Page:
|Myanmar / Burma:
Musicians are being arrested
Two members of the controversial Burmese hip-hop group Acid have recently been arrested, possibly because of lyrics in some of their songs referring to the lack of press freedom in the country. Artists in Burma have had a hard time since the September 2007 demonstrations. In November 2007 the lead guitarist in Shwe Thansin group, one of Burma’s top bands of the 1990s, was imprisoned.
The Burmese rap singer Zayar Thaw from the hip-hop group Acid was arrested in the country’s capital Rangoon in February 2008, while on 17 April 2008 his colleague Yan Yan Chan was arrested together with his girl friend in a night-time raid on the home of a friend in Monywa Township in Upper Burma.
Acid is a popular hip-hop band on the country’s music scene. It was founded by Yan Yan Chan, Zayar Thaw and two other musicians in 2000. Acid’s repertoire contains thinly veiled attacks on the regime, whose censors have until now been too obtuse to unravel their meaning. But as opposition to a 10 May referendum on a new draft constitution grows, the authorities seem to be lashing out in all directions.
The Burmese authorities presently are reported to hold nearly 2,000 political prisoners.
No news and no charges
He told Freemuse that since the arrest of Zayar Thaw in February, Irrawaddy has been in daily touch with friends of the band members, through internet-chat and e-mail, but so far, there has been no news from Burma concerning the arrests.
The Irrawaddy has also repeatedly been in touch with the Burmese police, but without finding out more about the arrests.
“There are no charges and we don’t even know where the two musicians are. The police have not told us anything.”
“As a music lover and journalist, I fear that this is a part of a governmental crackdown on music that is used as a tool to transfer a political message. Hip-hop is a part of the Burmese underground music scene that reaches a new generation of the Burmese people,” Yeni said.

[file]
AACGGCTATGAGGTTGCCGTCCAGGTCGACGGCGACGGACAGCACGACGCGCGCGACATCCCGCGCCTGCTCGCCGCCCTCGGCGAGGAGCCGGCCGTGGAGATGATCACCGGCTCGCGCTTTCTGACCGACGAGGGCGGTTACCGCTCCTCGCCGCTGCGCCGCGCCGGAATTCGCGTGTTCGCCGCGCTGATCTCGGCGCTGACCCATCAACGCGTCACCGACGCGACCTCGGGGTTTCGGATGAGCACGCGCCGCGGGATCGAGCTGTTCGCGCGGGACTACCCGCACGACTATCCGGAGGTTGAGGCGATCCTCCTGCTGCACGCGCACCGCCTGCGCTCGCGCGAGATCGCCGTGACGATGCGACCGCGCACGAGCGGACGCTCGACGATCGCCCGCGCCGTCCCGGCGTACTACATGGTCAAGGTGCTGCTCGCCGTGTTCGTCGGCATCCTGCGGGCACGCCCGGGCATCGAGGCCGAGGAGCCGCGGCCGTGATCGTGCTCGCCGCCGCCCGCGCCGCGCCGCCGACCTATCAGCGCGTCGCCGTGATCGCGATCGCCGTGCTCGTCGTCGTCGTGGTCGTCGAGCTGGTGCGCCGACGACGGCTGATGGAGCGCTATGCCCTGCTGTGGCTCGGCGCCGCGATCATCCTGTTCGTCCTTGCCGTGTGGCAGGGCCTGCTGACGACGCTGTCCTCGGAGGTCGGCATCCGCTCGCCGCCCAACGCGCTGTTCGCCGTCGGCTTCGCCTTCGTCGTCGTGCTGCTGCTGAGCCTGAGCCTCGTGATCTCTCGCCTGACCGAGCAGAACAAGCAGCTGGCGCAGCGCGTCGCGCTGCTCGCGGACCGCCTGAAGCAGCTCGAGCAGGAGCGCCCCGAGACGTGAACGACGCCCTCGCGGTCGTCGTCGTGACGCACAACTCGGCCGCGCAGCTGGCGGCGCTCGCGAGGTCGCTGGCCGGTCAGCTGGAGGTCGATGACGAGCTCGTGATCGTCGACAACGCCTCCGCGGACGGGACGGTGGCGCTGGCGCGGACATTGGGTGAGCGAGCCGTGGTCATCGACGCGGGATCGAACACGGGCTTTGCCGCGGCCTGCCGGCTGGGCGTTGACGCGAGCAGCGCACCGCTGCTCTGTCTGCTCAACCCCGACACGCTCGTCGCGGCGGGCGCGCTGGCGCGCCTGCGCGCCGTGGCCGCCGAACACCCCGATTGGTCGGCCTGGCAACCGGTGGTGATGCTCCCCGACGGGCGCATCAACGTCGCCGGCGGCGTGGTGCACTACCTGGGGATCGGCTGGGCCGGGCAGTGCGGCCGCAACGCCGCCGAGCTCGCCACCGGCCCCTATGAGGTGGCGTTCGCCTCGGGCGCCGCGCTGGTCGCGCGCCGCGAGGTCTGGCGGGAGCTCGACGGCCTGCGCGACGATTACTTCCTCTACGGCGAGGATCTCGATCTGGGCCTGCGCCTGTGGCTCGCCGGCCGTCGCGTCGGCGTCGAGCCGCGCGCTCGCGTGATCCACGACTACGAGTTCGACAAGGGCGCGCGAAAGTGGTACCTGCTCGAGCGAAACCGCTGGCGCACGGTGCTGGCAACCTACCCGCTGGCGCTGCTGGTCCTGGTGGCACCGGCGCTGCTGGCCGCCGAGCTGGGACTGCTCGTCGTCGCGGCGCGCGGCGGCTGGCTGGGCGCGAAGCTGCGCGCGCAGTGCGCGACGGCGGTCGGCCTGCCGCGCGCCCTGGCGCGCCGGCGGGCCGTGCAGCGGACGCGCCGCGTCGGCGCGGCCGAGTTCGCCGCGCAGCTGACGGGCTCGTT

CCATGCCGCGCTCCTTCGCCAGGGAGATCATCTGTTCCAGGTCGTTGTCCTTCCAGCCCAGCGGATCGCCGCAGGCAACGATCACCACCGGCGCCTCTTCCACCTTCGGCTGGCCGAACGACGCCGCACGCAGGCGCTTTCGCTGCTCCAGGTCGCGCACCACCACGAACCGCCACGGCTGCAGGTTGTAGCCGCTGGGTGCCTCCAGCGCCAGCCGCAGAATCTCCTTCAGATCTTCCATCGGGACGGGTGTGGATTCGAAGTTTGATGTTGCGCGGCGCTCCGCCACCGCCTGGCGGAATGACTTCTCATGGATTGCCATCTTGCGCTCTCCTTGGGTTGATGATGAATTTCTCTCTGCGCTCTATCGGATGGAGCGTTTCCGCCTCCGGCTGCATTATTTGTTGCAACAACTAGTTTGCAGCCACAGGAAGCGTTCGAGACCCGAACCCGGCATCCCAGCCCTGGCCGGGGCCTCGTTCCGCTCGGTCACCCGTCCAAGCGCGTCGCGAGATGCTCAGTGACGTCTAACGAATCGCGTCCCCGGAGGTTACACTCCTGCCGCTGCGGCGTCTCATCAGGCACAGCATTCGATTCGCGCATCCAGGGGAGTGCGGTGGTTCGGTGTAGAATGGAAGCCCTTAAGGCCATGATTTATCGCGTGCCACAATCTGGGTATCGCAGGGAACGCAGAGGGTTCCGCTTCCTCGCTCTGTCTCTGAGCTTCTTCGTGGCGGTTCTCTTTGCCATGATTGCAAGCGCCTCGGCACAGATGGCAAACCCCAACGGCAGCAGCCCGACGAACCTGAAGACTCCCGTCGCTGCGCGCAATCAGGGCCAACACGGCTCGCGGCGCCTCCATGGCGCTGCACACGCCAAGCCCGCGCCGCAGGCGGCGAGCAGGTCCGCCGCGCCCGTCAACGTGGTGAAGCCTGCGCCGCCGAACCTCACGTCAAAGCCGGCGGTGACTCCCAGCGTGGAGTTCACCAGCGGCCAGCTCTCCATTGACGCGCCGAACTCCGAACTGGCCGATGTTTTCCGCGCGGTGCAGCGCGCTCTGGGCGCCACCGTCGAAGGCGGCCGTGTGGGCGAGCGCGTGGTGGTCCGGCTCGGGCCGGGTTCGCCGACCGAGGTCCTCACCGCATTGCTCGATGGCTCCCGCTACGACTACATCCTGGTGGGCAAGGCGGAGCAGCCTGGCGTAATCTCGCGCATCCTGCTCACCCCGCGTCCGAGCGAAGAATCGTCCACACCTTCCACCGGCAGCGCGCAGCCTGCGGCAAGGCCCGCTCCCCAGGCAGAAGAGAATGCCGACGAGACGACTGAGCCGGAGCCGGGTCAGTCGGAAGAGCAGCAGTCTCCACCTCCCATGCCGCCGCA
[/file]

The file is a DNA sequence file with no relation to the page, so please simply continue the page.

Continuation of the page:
Referendum on a new constitution
According to sources in Rangoon, the intelligence services have drawn up a list of 34 journalists to be kept under surveillance in the run-up to the referendum, and at least 60 people were arrested in the northern state of Rakhine at the start of April for wearing T-shirts calling for a ‘No’-vote.
Musician arrested in November
Two of the three had already served long prison terms. Win Maw, lead guitarist in the Shwe Thansin group, one of Burma’s top bands of the 1990s, was sentenced in 1997 to seven years imprisonment for writing songs in support of Burma’s opposition leader Aung San Suu Kyi. He was released in 2003.
Myat San, a member of the Tri-Colour Students Group, which provided security for Suu Kyi in 1989, was sentenced to 20 years for participating in a students demonstration in support of Suu Kyi in December 1991. He was released from Taungoo Prison after more than 15 years – in 2005.
At the time, Amnesty International issued a strong statement condemning the arrests, saying:
“Two months after the violent crackdown on peaceful demonstrators, arbitrary arrests continue unabated as part of the Myanmar [Burma] government’s systematic suppression of freedom of expression and association, contrary to its claims of a return to normalcy.”
Internet blocked or slowed down
In January 2008, the authorities arrested one of Burma’s best known bloggers, Nay Phone Latt, whose Internet sites were a major source of information about the protests and the regime’s brutal crackdown in September 2007. Nay Phone Latt was a youth member of the opposition National League for Democracy, and he owned the Explorer internet café in Rangoon’s Papedan Township, the Heaven internet café in Thingangyun Township and a third in the same suburb. All three internet cafés were closed down.
Yan Yan Chan
Video clip on YouTube
Yan Yan Chan: ‘Lite Kye’
Google News – continously updated:
Search: ‘Yan Yan Chan’
The Irrawaddy – 18 April 2008:
‘Popular Burmese Rap Performer Arrested’
The First Post – 18 April 2008:
‘Junta imprisons Yan Yan Chan’
The Irrawaddy – 28 November 2007:
”Popular Musician and Friends Arrested in Rangoon’
Ashin Mettacara’s blog – 18 April 2008:
‘Free Yan Yan Chan’
In-depth report on music censorship in Burma
How censorship is carried out in Burma
“In Burma, or Myanmar as the generals insist it be called, the government has created artist associations for writers, journalists and any form of entertainer, even athletes. In order to create anything new, permission must be obtained from the government. But before getting approval, the artist’s association memberships are reviewed.
Permission also must be obtained from the police. Military intelligence must approve the content, too.
Video clip on Salon.com
‘Bateman: Burma’s dangerous hip-hop scene’